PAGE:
SM: You've been moving away from metal or at least distorted guitar and screamed vocals ever since Choirs of the Eye. What factors, conscious or unconscious, have led to the gradual transition over time?
TD: Well, you know I've been writing music for almost twenty years, and pretty much started immediately into screaming, angry dark territory. As far as having that stuff in music, if it isn't there to express something real, then it sucks. And hopefully for myself I create music cathartically. So if I'm never able to escape a screamy, angry dark vibe, then I'm failing at creating a cathartic experience. I think that any musician who's brutalizing himself in his music, screaming their head off and going to the darkest internal places imaginable, and then coming out of it still being a miserable asshole in surface life is not creating something effective for themselves, unless the point of their music is to just channel their bad feelings and put even more bad energy into the world. That was never my intention anyway so that hand doesn't apply to my work.
SM: Blue Lambency Downward has been met with some defense and some derision by critics. Have you read any of these reviews from either side, and if so, what is your general response to both? Did the positive reviewers have keen insights into the inner workings of the album? Did the negative reviewers have valid, constructive criticisms? Was it all blathering? What has the fan response been?
TD: The most noteworthy part of the fan response has been that many people seem to "get" the music once they see it performed live. That's cool, and I understand why. Otherwise, it's all been widely varied. From the people who love the older stuff but are put off, confused, or just not as compelled by the new one to those who didn't like the older stuff but dig BLD. My favorite fans of course are the ones that recognize that the great thing about any record is that you can listen to it over and over again. Comparative reviewing is simply naïve. Everyone really knows that nobody wants a band to try to remake their great successes. So I feel this record, like Choirs of the Eye and Dowsing Anemone, was a perfect artistic success; I did exactly what I intended to do, so in response to the positive reviews I would say thank you for being open to it, and in response to the negative reviews I would say don't worry because I have no interest in reattempting a successful statement. I'm trying to create music that defines a personal time for myself but is out of time for others. Audiences, on the other hand, are listening to music to define moments in their life. Kayo Dot seems to work best for those listeners who tend to view the bigger picture, life as a river, exemplified in the fact that the music is about scale and how one measure may not compel until the conclusion of the work when the reason something happened becomes apparent. Who says that the end of this album should define that moment?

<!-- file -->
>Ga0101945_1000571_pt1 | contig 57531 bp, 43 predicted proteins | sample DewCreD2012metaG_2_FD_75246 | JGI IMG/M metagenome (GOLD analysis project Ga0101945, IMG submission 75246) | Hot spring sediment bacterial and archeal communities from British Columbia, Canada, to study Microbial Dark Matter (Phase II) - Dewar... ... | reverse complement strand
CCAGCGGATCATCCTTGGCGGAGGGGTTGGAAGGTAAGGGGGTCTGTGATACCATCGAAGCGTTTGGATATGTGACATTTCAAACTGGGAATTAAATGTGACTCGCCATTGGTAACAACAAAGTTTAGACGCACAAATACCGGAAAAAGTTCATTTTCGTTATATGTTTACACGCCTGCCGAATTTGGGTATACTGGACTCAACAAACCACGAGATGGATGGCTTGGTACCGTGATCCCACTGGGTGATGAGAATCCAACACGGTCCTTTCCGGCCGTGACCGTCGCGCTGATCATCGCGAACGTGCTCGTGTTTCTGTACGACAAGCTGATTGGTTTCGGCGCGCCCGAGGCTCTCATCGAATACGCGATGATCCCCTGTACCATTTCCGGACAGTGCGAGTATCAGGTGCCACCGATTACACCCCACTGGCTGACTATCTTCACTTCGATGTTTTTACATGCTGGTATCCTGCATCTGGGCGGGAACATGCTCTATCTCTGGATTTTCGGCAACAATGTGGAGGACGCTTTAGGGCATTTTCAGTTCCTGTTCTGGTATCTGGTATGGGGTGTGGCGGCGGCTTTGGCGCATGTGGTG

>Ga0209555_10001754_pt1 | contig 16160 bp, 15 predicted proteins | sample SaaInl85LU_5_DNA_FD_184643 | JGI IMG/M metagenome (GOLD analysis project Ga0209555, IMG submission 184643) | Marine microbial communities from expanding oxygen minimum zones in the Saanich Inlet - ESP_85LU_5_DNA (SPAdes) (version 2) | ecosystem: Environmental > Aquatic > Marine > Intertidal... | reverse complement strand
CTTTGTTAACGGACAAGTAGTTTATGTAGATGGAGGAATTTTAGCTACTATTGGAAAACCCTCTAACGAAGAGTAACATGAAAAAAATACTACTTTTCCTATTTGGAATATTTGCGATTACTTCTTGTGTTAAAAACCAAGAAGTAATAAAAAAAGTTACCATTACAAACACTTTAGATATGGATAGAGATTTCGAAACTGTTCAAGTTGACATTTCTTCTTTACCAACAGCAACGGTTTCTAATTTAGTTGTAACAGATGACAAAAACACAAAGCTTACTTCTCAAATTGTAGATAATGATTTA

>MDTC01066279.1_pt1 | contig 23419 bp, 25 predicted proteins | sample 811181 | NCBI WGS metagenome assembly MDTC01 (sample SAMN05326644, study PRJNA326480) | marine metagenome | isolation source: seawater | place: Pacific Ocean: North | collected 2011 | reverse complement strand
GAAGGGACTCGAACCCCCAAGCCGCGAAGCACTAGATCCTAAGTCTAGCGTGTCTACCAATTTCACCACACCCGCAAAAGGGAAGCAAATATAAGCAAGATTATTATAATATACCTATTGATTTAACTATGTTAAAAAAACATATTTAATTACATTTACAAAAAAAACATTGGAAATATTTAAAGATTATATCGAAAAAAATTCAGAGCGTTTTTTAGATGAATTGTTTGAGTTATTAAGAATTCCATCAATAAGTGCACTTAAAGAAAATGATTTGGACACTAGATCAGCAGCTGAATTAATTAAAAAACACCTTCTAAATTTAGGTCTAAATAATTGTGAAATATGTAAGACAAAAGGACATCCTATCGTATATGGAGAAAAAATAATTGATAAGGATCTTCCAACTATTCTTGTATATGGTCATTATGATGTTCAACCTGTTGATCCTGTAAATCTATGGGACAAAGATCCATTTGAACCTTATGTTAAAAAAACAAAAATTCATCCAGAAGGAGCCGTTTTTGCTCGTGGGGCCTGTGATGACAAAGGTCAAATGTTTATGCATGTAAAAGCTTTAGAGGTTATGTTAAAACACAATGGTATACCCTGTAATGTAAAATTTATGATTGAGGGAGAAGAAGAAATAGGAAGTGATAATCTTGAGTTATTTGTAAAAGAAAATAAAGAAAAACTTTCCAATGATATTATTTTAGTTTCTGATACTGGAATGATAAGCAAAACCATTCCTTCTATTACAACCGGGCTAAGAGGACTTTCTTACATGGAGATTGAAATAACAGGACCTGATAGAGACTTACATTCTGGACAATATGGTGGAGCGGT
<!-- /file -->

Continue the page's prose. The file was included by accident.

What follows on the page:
SM: To me, Blue Lambency Downward feels more sequential than any of your previous albums. With Choirs of the Eye and Dowsing Anemone With Copper Tongue, I gathered that each track was its own compositional unit and that you arranged those to make an album, whereas with Blue Lambency Downward it feels like tracks bleed into one another and that it's meant to be listened to as a single unit and not as a collection of individual pieces. Is there validity to this observation or does the new album function similarly to the old ones?
TD: I like to put songs on an album in the order they were written; I definitely intend to write *albums* instead of just collecting songs together until there are ENOUGH of them to have an album. The previous two KD record were written this way, but I think, although all the songs were meant to go with one another, the order didn't necessarily matter. On those two albums, the order in which they appear is not the order in which they were written - suggestions by those labels, in fact, as ways to appeal to impatient listeners. BLD was written in and intended to be arranged in the order you hear it in, so yes you're right about that.
SM: When talking to people about Blue Lambency Downward, I've noticed that they tend to describe the sound as jazz-influenced. If there is some validity to these claims, is this more of an aesthetic or orchestration influence or do other elements of jazz find their way onto the album? In particular is there any improvisation on the album or in a live setting?